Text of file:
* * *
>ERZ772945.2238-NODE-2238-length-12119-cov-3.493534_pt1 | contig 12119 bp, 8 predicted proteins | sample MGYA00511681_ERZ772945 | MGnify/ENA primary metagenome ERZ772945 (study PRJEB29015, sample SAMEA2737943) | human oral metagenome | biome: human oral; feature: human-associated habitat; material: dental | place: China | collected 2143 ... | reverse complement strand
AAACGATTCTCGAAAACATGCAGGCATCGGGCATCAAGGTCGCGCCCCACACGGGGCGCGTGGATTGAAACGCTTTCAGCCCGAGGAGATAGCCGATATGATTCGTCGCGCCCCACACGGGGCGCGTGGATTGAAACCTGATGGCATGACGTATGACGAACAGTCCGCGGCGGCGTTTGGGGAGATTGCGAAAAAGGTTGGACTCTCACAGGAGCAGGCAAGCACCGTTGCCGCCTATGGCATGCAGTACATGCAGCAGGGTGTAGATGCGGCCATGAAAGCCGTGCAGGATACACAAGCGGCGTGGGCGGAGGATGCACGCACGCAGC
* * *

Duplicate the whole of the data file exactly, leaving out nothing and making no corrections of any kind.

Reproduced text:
>ERZ772945.2238-NODE-2238-length-12119-cov-3.493534_pt1 | contig 12119 bp, 8 predicted proteins | sample MGYA00511681_ERZ772945 | MGnify/ENA primary metagenome ERZ772945 (study PRJEB29015, sample SAMEA2737943) | human oral metagenome | biome: human oral; feature: human-associated habitat; material: dental | place: China | collected 2143 ... | reverse complement strand
AAACGATTCTCGAAAACATGCAGGCATCGGGCATCAAGGTCGCGCCCCACACGGGGCGCGTGGATTGAAACGCTTTCAGCCCGAGGAGATAGCCGATATGATTCGTCGCGCCCCACACGGGGCGCGTGGATTGAAACCTGATGGCATGACGTATGACGAACAGTCCGCGGCGGCGTTTGGGGAGATTGCGAAAAAGGTTGGACTCTCACAGGAGCAGGCAAGCACCGTTGCCGCCTATGGCATGCAGTACATGCAGCAGGGTGTAGATGCGGCCATGAAAGCCGTGCAGGATACACAAGCGGCGTGGGCGGAGGATGCACGCACGCAGC